The tiny yellow aircraft symbols speak volumes. Anyone familiar with the flight-tracking website Flightradar24 knows the scores of miniature aircraft on the interactive world map, swarming all over the globe like insects. Usually it's fascinating to watch the pulsating traffic patterns and movements between continents, varying according to local times and peak hours.
Currently, a look at global flight activities reveals an eerie picture as the swarms have all but disappeared. Clicking on the plane symbols allows users to identify what is still in the air — it's mainly cargo aircraft, planes bringing home stranded tourists plus a handful of remaining regular flights.
Exactly 101 years after the world's first international scheduled air connection in February of 1919, the new coronavirus has almost brought the world air transportation system to a virtual standstill.
Nothing like this before
It's a disruption bigger than that witnessed during World War II. A look at the southern parts of Africa is particularly frightening: Not a single yellow aircraft can be spotted in the skies, since South Africa and its neighboring countries have radically shut down their airports and airspace.
The facts as shown on Flightradar24 reveal what's going on: On a typical day in March, there are usually about 180,000 flights. On March 27th, however, there were fewer than 90,000 and on March 28th, a mere 69,510 flights remained.
This is a dent of a scope never seen before. Worldwide, there are about 25,000 airliners, at any given time there are usually over half a million people in midair. This equals about 6 million passengers daily or 0.01% of the entire world population.
Currently flight operations have been cut back by 80% globally, in some areas even by 90%. Lufthansa CEO Carsten Spohr noted that "the world will be a different one after the crisis," and that's particularly true for aviation. Nobody can say which airlines will even exist anymore after a forced lockdown of probably a few months.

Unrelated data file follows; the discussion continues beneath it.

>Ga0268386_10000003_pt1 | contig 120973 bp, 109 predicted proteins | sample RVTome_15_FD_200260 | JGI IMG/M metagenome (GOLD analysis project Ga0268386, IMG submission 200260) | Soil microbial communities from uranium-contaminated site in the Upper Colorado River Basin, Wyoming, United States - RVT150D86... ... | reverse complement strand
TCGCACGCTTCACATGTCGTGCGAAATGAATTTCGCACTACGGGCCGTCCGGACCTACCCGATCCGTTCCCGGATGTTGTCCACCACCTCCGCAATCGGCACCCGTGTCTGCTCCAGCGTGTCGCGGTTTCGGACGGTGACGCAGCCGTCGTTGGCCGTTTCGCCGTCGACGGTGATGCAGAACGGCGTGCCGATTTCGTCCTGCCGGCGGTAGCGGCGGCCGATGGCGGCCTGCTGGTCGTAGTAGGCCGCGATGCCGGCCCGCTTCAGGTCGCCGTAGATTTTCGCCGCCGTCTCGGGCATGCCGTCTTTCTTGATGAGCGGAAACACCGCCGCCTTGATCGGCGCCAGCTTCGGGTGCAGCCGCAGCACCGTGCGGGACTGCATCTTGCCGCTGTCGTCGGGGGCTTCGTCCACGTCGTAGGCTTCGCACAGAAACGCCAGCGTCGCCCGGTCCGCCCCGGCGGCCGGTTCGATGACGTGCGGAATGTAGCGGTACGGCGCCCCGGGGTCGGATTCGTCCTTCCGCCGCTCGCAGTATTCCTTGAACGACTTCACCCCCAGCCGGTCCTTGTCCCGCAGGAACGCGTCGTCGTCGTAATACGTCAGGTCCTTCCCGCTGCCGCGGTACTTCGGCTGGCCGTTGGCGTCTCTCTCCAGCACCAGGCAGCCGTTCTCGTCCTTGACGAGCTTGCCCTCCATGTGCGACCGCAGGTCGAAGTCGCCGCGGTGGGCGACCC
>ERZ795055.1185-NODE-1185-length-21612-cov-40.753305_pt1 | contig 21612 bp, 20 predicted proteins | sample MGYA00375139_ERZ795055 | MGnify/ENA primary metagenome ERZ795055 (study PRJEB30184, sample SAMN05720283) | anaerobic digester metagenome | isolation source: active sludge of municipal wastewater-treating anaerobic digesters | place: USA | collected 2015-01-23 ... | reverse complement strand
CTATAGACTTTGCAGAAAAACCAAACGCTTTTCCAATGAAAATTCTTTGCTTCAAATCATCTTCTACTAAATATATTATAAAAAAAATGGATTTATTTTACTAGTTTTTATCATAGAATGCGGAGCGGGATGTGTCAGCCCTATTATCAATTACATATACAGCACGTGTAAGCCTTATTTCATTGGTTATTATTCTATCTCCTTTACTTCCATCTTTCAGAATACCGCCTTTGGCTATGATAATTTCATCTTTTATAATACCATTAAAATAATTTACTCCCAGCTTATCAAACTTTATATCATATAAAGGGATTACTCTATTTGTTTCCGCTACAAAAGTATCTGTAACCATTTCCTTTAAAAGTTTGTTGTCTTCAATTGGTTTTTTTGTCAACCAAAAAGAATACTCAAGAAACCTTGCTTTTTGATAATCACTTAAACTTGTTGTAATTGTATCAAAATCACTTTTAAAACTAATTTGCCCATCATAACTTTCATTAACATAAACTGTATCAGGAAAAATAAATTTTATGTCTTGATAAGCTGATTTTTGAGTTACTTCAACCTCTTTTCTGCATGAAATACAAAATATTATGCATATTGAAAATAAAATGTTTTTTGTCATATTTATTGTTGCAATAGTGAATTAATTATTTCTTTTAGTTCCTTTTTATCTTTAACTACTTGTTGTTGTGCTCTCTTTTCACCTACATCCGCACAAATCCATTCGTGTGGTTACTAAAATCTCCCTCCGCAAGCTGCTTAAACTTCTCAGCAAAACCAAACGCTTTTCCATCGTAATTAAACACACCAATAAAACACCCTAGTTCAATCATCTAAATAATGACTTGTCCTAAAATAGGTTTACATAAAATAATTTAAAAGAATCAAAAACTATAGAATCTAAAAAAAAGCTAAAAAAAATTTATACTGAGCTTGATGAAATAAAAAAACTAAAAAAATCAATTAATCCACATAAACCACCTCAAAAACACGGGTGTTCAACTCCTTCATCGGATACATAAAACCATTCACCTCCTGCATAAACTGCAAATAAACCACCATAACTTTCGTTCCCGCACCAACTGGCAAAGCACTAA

Industry experts say that a major disruption lasting three months will result in a global decline in revenues totaling $252 billion (€230 billion) — $ 76 billion in Europe — and urgently demand state aid.
"On average, airlines can survive this for two months," says IATA, the organization of scheduled airlines in Geneva, "some much less." About 30 bigger airlines worldwide are deemed at an especially high risk, as they have been in trouble even before the coronavirus scare.
No rosy outlook
"The risk is airlines run out of cash before recovery arrives," said IATA Chief Economist Brian Pearce on Tuesday, "even at year end, we will not be back to where it was." In the second quarter of 2020 beginning April 1, the airline industry will burn an estimated $61 billion in cash, according to Pearce, of which $35 billion will be for refunds due to unused and now useless but already paid-for tickets.
After logging a profit of $7 billion in the second quarter of 2019, IATA now expects losses totaling $39 billion globally for the same period this year.
For airlines, there are fixed costs accumulating even if their aircraft are not in the air but all grounded. Payments are due in terms of depreciation, insurance and leases in any case, but also administrative and maintenance costs have to be covered.
Still work to do
Contrary to popular belief, there are considerable maintenance costs for parked planes, too. When a jet hasn't been in the air for seven days, it has to be prepared for prolonged parking.
Protective covers have to be put in place where required. The brakes need to be kept dry. Manufacturers order checks at intervals of seven, 15 and 30 days. These include functional tests as well as engine runs.
Every week, each aircraft has to be moved slightly to prevent the tires from flattening. Every three months, a parked aircraft even has to be flown once. The required maintenance operations keep the majority of the engineers at Lufthansa Group and others busy during the crisis, with staff at the German company generally on short-term work.